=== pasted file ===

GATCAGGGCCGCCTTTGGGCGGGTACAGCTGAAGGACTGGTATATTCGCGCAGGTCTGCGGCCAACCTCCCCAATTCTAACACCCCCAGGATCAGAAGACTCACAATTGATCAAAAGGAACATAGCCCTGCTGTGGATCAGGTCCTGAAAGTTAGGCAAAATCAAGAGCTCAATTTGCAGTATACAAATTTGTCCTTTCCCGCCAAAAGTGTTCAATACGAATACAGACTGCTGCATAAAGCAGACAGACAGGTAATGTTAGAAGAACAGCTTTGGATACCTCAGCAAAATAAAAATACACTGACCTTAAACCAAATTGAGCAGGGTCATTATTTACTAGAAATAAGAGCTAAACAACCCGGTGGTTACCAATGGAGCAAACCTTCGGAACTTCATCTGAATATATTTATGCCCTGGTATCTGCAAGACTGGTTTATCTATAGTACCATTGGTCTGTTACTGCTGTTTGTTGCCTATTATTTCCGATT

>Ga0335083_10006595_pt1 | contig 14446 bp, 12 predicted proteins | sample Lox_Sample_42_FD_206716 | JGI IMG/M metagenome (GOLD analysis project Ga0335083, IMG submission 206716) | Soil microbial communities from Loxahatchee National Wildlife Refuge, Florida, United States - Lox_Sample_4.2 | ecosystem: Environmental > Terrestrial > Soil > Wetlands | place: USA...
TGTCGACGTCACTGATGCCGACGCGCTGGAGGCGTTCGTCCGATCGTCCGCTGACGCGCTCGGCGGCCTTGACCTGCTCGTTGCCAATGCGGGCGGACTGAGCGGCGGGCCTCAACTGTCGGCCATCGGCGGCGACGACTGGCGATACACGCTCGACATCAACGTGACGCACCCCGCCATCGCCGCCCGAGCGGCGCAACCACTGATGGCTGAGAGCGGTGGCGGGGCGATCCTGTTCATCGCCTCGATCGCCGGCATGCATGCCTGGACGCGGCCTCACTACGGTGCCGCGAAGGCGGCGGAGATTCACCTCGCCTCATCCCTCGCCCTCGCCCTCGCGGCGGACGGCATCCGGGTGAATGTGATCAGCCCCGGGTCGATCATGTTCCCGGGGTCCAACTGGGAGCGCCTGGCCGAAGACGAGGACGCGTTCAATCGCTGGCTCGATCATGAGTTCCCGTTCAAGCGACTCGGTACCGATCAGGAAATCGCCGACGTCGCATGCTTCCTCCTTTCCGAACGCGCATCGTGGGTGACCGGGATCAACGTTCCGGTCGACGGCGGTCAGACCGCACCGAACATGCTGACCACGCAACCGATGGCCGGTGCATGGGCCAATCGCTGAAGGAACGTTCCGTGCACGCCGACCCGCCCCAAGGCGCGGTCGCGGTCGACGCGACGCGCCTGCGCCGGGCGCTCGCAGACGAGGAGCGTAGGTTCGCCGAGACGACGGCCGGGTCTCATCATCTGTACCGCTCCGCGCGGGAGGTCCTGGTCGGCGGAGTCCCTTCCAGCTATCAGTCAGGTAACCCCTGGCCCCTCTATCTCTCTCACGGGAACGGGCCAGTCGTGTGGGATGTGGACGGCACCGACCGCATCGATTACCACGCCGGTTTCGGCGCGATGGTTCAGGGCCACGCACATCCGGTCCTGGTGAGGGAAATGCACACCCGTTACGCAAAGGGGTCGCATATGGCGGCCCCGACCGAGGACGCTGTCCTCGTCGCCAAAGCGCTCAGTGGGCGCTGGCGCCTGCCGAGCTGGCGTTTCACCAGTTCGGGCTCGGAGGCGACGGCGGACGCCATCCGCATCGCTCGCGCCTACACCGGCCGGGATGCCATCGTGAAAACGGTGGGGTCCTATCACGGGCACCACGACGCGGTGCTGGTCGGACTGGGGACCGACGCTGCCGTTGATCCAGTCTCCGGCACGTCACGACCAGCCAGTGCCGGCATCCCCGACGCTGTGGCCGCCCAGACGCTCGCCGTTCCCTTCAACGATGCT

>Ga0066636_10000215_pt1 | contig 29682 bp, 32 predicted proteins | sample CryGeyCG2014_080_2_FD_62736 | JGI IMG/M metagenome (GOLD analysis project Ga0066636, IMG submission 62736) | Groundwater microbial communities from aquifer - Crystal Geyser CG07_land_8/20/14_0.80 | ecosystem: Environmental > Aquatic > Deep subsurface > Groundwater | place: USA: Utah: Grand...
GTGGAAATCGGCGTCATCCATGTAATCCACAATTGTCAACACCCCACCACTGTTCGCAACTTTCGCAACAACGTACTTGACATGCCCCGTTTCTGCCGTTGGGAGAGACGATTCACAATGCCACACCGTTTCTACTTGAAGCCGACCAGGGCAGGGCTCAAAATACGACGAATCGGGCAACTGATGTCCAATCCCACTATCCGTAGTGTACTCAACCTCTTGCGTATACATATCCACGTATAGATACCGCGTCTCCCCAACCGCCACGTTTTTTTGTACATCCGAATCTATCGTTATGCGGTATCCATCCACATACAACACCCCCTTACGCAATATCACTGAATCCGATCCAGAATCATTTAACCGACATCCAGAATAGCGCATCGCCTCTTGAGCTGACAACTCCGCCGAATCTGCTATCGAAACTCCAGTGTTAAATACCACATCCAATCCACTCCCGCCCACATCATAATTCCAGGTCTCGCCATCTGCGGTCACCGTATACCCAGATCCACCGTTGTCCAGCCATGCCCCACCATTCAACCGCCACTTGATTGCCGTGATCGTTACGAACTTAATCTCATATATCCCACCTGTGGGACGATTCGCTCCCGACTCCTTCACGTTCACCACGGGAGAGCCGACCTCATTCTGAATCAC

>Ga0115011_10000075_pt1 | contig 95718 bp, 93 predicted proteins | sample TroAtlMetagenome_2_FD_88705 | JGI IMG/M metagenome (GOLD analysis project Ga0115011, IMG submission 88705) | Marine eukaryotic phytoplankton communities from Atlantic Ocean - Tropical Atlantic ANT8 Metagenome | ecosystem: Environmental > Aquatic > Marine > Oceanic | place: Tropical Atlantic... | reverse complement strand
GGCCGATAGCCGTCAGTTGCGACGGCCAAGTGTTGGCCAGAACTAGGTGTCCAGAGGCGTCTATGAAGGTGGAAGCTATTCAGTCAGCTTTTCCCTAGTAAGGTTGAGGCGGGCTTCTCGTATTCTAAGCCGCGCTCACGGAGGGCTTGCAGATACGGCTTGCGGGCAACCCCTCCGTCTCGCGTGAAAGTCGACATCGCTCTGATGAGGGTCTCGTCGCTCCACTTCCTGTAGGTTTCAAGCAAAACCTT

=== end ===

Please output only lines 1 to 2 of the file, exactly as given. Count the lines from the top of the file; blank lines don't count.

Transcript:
GATCAGGGCCGCCTTTGGGCGGGTACAGCTGAAGGACTGGTATATTCGCGCAGGTCTGCGGCCAACCTCCCCAATTCTAACACCCCCAGGATCAGAAGACTCACAATTGATCAAAAGGAACATAGCCCTGCTGTGGATCAGGTCCTGAAAGTTAGGCAAAATCAAGAGCTCAATTTGCAGTATACAAATTTGTCCTTTCCCGCCAAAAGTGTTCAATACGAATACAGACTGCTGCATAAAGCAGACAGACAGGTAATGTTAGAAGAACAGCTTTGGATACCTCAGCAAAATAAAAATACACTGACCTTAAACCAAATTGAGCAGGGTCATTATTTACTAGAAATAAGAGCTAAACAACCCGGTGGTTACCAATGGAGCAAACCTTCGGAACTTCATCTGAATATATTTATGCCCTGGTATCTGCAAGACTGGTTTATCTATAGTACCATTGGTCTGTTACTGCTGTTTGTTGCCTATTATTTCCGATT

>Ga0335083_10006595_pt1 | contig 14446 bp, 12 predicted proteins | sample Lox_Sample_42_FD_206716 | JGI IMG/M metagenome (GOLD analysis project Ga0335083, IMG submission 206716) | Soil microbial communities from Loxahatchee National Wildlife Refuge, Florida, United States - Lox_Sample_4.2 | ecosystem: Environmental > Terrestrial > Soil > Wetlands | place: USA...